The latest NSA data dump is a set of declassified pleadings on the 215 metadata program. The program has been upheld by all the Foreign Intelligence Surveillance Court (FISC) judges and by district court William Pauley in New York. It was, however, ruled unlawful once — by DC district judge Richard Leon. Judge Leon’s opinion was colorful, but it hasn’t proved especially persuasive.
The declassified documents may tell us why. They disclose the latest court fight over the program. A telecom company that received a 215 order (identified by Ellen Nakashima of the Washington Post as Verizon) asked the FISC to reconsider the program in light of Judge Leon’s ruling. Judge Rosemary Collyer of the FISC did so, and made short work of it, laying out and rejecting each of Judge Leon’s reasons for treating the program as a fourth amendment violation. No surprise, really.
But what has to hurt is Judge Collyer’s dead-pan takedown of Judge Leon’s hyperventilating prose. And in a parenthetical, no less. Summarizing Judge Leon’s reasons for not following Smith v. Maryland, Judge Collyer writes:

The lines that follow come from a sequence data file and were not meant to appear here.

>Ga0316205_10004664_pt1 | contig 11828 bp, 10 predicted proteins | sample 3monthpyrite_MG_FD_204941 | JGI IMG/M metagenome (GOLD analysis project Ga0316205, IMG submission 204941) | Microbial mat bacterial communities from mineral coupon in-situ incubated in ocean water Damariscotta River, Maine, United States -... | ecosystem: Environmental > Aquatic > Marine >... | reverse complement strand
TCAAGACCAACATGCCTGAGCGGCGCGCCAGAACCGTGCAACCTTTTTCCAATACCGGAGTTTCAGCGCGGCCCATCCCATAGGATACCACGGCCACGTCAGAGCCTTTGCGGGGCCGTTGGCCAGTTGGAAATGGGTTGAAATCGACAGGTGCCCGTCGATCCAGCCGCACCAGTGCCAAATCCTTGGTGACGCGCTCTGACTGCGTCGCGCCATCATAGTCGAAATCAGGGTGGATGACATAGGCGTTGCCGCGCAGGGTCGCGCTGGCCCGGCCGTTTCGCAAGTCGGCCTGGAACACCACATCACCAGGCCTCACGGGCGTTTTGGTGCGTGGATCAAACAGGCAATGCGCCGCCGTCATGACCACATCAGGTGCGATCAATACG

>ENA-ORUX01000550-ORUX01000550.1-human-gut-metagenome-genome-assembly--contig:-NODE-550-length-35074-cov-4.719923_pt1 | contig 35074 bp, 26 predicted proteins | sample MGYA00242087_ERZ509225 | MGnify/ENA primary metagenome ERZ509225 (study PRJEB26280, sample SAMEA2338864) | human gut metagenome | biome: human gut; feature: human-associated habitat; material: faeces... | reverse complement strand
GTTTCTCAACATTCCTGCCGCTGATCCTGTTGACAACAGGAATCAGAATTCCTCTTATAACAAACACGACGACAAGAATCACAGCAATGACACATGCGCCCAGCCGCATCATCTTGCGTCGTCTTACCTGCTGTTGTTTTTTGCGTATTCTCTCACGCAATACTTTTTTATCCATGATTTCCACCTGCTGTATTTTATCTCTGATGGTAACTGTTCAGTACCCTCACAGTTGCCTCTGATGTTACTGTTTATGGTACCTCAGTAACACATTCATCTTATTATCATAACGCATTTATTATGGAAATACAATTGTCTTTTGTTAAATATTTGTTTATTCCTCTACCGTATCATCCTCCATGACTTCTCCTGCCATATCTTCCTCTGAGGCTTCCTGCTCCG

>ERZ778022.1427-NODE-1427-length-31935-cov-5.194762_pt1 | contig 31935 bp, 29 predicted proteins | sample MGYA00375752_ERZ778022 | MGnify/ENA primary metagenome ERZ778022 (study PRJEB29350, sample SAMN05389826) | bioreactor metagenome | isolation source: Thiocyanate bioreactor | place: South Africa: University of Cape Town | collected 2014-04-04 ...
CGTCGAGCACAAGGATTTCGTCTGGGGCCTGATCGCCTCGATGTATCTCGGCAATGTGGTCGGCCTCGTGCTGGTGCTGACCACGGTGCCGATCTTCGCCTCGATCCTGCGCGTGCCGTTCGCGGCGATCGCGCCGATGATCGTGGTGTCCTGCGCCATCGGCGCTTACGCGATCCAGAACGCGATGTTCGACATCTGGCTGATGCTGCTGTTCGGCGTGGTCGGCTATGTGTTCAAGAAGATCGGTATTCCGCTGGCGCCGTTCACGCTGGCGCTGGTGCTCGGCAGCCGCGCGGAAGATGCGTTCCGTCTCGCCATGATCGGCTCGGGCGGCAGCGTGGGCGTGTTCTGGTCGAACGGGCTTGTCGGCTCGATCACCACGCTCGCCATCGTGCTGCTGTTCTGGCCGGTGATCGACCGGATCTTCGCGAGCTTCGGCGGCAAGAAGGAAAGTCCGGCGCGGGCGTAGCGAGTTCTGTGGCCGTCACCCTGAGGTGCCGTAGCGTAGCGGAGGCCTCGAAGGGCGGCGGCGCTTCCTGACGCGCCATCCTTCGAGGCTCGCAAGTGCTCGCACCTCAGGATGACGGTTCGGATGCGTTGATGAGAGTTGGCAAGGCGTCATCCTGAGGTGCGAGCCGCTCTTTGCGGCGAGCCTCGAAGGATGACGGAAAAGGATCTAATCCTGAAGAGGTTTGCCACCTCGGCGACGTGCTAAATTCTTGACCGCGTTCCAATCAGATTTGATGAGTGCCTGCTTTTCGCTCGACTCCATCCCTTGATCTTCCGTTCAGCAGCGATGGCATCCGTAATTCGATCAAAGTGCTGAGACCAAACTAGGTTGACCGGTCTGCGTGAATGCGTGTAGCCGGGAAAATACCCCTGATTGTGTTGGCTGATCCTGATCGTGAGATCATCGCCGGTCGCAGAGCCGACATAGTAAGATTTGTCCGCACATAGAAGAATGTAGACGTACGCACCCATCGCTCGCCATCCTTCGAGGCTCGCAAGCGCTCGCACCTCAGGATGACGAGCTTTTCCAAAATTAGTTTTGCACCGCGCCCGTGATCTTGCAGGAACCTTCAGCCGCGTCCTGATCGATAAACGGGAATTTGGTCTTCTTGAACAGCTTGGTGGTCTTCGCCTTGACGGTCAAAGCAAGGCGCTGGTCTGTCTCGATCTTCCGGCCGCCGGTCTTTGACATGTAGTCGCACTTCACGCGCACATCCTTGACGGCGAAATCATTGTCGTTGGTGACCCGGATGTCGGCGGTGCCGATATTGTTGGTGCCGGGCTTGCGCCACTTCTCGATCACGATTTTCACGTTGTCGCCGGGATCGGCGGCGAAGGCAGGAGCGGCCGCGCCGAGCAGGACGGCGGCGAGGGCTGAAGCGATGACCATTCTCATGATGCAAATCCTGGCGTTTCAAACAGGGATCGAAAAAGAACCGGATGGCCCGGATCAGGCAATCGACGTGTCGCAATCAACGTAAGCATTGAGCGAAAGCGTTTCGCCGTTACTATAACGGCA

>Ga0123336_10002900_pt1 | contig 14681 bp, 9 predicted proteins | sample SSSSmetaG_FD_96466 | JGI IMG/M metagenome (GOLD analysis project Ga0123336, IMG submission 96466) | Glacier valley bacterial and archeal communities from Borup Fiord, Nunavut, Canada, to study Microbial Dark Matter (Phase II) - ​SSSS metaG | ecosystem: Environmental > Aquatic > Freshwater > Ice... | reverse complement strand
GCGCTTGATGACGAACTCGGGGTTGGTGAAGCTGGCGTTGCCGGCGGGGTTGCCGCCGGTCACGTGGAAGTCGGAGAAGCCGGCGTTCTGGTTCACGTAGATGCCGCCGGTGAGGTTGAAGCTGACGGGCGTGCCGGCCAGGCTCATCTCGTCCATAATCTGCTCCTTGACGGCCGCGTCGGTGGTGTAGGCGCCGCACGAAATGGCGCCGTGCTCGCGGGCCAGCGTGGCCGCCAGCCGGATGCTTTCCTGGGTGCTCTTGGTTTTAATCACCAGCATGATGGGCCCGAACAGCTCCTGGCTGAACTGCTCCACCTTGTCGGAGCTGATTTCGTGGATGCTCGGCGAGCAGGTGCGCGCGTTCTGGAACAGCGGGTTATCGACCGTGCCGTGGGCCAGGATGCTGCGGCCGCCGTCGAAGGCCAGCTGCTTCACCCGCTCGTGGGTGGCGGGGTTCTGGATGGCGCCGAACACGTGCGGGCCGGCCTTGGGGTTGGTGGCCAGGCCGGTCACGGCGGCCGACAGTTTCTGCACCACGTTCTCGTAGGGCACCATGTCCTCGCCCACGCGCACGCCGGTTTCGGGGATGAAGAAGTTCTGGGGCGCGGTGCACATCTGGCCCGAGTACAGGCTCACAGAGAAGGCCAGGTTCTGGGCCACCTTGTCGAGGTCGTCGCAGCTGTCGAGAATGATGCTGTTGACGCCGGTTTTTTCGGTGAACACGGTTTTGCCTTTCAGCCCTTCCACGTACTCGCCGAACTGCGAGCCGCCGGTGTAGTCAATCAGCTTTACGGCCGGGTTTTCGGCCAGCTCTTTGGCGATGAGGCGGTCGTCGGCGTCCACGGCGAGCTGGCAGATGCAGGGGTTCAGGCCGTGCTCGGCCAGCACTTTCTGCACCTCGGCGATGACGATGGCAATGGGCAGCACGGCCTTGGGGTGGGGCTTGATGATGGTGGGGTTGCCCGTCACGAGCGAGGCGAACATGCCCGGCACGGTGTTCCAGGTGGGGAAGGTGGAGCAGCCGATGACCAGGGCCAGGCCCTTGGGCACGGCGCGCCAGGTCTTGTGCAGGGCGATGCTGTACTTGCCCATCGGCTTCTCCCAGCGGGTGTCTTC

The NSA program, on the other hand, “involves the creation and maintenance of a historical database containing five years’ worth of data” and might “go on for as long as America is combating terrorism, which realistically could be forever!” Id. (italics and exclamation point in original).
Yes, indeed they were. Which raises two questions about Judge Leon’s opinion:
1. Is this the first judicial opinion rendered unpersuasive by its punctuation?
2. Was his CAPS LOCK key broken?
NOTE: Ironically, considering the content of the post, WordPress is refusing to publish italics, a rebellion that resists both and HTML coding. That’s why I’ve had to use bold where Judge Leon used italics.
UPDATED to correct a typo in Judge Pauley’s name. Thanks, Matt!